Ragnarok: A Witch’s Curse by Leanbh Pearson

Suzie Eisfelder

This is one of the books I bought at Continuum this year. I bought this and also the anthology she was selling on her table. Pearson gave a talk about how she writes and I thought this to be absolutely fascinating. I figured reading these would give me some insight into the differences it makes to her writing. I realise that’s a little cryptic and I’ll explain that when I’ve read the anthology with her short story in it.

Leanbh Pearson, apparently her first name is pronounced Le-nurve. I believe it’s the old Irish pronounciation. I do like to pronounced names correctly. Irish, Welsh, and Scottish names are a challenge for me, but I will keep trying.

There’s a problem if you get your understanding of Norse mythology from the movies. This book is correct, though. According to Pearson and every proper authority I’ve looked at, Loki and Odin are blood brothers as opposed to being son and father. If you’ve watched Ragnarok, the movie, you’ll find there is a Ragnarok, but it is a person rather than a battle. Although there is a battle in the movie. It turns out Ragnarok is a witch’s curse and it is the battle that ends all. Sort of like the movie but there’s no happy ending.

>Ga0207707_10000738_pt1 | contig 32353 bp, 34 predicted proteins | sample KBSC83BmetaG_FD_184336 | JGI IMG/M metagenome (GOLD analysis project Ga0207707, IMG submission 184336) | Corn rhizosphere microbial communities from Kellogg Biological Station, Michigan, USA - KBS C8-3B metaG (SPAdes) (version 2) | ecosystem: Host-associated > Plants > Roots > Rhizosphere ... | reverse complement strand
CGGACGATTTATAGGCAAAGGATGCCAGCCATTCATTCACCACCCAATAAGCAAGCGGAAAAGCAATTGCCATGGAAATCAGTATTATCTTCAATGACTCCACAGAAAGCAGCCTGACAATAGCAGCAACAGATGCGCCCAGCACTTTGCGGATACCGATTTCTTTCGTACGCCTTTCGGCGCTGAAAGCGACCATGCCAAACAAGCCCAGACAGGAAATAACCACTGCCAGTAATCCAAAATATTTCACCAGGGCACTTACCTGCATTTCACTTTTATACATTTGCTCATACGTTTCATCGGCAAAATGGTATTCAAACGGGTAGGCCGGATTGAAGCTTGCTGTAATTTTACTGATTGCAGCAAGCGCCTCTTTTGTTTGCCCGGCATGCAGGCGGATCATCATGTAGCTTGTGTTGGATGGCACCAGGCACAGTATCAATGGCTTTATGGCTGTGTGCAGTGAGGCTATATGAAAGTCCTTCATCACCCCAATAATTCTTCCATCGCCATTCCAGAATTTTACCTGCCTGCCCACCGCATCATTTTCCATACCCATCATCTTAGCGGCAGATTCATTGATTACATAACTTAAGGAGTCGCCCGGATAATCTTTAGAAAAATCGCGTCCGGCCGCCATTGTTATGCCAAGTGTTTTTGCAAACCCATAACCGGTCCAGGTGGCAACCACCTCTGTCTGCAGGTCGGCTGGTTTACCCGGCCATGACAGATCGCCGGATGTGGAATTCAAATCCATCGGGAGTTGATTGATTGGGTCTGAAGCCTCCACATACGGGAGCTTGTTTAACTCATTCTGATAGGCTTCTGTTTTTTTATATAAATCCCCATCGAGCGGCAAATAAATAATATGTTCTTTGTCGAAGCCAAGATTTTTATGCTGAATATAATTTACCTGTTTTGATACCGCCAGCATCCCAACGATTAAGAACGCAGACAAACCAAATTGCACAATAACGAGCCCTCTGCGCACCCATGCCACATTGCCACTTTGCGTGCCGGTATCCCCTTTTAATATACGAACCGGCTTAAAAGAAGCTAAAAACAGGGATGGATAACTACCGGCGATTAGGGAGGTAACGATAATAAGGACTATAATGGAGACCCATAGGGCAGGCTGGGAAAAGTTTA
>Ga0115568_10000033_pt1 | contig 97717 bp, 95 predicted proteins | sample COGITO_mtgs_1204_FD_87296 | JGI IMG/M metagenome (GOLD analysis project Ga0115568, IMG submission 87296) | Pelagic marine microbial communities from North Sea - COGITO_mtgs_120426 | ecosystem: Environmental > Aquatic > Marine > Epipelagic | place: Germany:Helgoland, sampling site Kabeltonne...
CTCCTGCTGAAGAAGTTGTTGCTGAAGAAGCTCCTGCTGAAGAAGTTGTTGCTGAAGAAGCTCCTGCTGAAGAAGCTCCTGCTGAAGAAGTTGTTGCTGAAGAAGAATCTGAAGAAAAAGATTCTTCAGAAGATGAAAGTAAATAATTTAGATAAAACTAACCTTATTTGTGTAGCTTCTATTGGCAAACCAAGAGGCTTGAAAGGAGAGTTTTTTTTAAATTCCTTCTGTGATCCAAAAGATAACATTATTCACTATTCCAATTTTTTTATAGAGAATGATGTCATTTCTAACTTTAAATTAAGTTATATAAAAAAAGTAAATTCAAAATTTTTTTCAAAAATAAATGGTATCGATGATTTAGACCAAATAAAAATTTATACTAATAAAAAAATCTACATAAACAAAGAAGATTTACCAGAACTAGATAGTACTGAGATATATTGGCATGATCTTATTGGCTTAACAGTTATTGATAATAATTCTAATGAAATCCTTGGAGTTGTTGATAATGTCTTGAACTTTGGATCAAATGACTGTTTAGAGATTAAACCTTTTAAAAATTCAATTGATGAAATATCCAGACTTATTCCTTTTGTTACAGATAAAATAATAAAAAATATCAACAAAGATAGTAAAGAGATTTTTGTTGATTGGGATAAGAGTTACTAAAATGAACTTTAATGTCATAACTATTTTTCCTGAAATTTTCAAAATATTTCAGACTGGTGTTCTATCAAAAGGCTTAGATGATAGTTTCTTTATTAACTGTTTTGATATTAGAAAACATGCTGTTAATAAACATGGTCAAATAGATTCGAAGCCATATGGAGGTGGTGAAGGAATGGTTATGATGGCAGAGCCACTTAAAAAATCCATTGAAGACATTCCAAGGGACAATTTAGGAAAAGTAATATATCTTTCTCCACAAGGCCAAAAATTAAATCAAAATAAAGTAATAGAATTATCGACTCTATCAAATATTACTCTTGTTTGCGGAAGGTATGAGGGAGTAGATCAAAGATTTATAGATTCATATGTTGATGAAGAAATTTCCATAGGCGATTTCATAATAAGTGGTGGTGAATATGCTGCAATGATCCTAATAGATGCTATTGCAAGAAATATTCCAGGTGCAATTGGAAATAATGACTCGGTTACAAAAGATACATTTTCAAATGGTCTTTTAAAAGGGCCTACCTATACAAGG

This book is told through Loki’s eyes. I’ve always wanted to see things from his point of view, and I’m not disappointed in this book. Although I have been spoiled with Tom Hiddleston and he was always in mind while reading. I did see Chris Hemsworth as Thor, but a less wholesome Thor than we see in the movies and also whoever played Odin. I know I can google him, but I’m writing far too late for successful googling.

Some of the passages were so beautifully written they came straight into my mind’s eye. I would love to see this as a movie (with Tom Hiddleston as Loki), but they would never do that as they do like a happy ending, I’ve already said this book doesn’t have one. And that was another thing I liked about it. I’m not so inclined to happy endings, they’re not realistic. I’m not saying this story is realistic, but it is nicely done. I’m sad about the ending, but I could understand it.

Would I read more of Pearson’s works? Absolutely, I have to compare her short story with this chap book to see how the writing compares. After that, would I read more of her writing? Probably. It’s probably something I’d buy from her if I saw her at some convention. Would I buy them online? Probably not, I’d say she’s an impulse buy for me. And at least I finished it, unlike the romance I was supposed to read for book club.

Would I suggest this to you? If you like Norse mythology, and you like your writing really dark, then yes. If you like fluffy writing then this is not for you.

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